The tourist season was waning, my friends had packed up their dorms and gone home, and I was hesitant to leave and start a different life. So I rode my bike from the hotel I worked at to a place called, “Chapel of the Sacred Heart.” The chapel is the size of a small bedroom, is wooden and simple with small pews and a large window. The real worship happens with that view.
I ditched my bike and hiked to a secluded spot intent to sit on the bank and meditate, but like occasionally happens to me in the quiet of nature, I was tempted beyond my control by the sparkling cool of the water and the secret seclusion.
So yes, I went skinny dipping. And yes, traffic was zooming above me completely unaware that I was having a much better vacation than they were.
Have you ever skinny dipped in a lake so large and cool, with the view of the sky and the mountains above you, in the perimeter, and reflecting back at you all at once?
Have you have been nature dipped in a fondue of water melted from a glacier then trickled into a recipe of rain, and fishes, and rocks, and mud?
Have you ever experienced yourself without your life accessories, without vulnerabilities, without fears, without expectations, and just felt the buoyancy of life and the freedom of the expanse?
In both instances, on the tip of Teewinot and in the drink of Jackson Lake, I allowed myself to feel small, but not overpowered. Both experiences remind me of goals:
1. Some goals are like climbing mountains:
There might not be a distinct and direct path to the top, we might fight perilously and almost loose our grip, we might feel as if the task and the perils rage on and on, but we know exactly when we get there–and nothing beats the view from the top.
2. Some goals are like skinny dipping:
You will be intimidated, even shy to try it. You will feel vulnerable, you may not see the point. If you allow yourself to get in and you think too logically you will wonder, “How long should I stay? what should I be feeling? what am I supposed to be learning?”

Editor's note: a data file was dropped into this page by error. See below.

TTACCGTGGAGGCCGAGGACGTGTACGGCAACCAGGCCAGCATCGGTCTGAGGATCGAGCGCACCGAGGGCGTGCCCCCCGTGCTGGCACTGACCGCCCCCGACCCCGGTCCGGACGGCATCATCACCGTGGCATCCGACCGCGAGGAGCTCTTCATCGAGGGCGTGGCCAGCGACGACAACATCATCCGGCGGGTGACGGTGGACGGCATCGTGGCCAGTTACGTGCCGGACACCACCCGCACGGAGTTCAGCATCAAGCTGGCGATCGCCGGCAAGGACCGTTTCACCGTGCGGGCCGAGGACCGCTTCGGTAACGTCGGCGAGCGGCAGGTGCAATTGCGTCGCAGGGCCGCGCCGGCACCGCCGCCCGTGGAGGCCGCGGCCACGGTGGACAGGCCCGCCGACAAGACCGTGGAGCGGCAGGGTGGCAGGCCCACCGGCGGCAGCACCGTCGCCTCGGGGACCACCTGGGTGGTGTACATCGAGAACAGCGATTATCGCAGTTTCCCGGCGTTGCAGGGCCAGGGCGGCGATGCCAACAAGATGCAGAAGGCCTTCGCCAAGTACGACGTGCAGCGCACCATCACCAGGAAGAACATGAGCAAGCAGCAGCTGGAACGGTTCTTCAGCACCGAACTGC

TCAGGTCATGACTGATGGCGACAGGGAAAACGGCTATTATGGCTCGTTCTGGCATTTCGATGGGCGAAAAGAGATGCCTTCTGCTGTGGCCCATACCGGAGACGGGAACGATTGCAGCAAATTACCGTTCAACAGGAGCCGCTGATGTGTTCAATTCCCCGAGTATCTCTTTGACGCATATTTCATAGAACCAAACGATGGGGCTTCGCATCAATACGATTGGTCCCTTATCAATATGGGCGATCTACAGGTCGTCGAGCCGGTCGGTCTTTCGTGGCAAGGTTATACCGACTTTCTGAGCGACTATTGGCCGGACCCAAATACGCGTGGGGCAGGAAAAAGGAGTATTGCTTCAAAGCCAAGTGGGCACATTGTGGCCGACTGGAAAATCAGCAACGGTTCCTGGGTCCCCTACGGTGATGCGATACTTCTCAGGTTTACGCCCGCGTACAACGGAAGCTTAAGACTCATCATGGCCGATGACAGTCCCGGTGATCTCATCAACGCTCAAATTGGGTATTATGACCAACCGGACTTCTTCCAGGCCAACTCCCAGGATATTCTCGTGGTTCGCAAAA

Stop. Just experience.
There is no self reflective view from the top. The view is above you, it is around you, it is reflecting back at you, and it is–ultimately, in you.
Some goals can’t be checked off, they aren’t a destination, there is no clear beginning and clear end. Some goals are doggy paddles forward, backstrokes back, diving down, sensing and experiences. These tactile, organic experiences take a different type of goal setting.
You can and should set mountain goals, but leave some time for some swimming goals.
Lindsey Maughan is a mango enthusiast with a composite degree in modern and ballroom dance from BYU. She believes that when you read books you should take notes in the margins, that sandwiches taste better when cut on the diagonal, and that most mundane tasks can be improved upon with the right background music.
She lives with her tall, dark, and logical husband, and her almond eyed, airplane loving daughter in Hawaii. In April of this year they will welcome a second child, a boy, into the family. Both parents hope he will grow to love hiking, vacuuming, and Indian food.
Lindsey loves her jogging stroller, her ipod, good books, her journal, music, writing, dancing, cooking, yoga, and going on dates with her husband.